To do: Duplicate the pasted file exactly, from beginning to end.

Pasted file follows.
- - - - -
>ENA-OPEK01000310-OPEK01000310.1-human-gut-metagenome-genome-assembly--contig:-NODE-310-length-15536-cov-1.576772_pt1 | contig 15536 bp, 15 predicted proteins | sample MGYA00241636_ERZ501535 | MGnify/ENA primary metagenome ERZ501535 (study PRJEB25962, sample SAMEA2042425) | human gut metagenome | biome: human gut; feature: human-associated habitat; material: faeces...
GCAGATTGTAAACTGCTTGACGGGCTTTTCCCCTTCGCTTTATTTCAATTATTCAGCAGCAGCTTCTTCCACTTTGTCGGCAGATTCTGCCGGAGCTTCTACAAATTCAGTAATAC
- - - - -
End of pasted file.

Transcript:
>ENA-OPEK01000310-OPEK01000310.1-human-gut-metagenome-genome-assembly--contig:-NODE-310-length-15536-cov-1.576772_pt1 | contig 15536 bp, 15 predicted proteins | sample MGYA00241636_ERZ501535 | MGnify/ENA primary metagenome ERZ501535 (study PRJEB25962, sample SAMEA2042425) | human gut metagenome | biome: human gut; feature: human-associated habitat; material: faeces...
GCAGATTGTAAACTGCTTGACGGGCTTTTCCCCTTCGCTTTATTTCAATTATTCAGCAGCAGCTTCTTCCACTTTGTCGGCAGATTCTGCCGGAGCTTCTACAAATTCAGTAATAC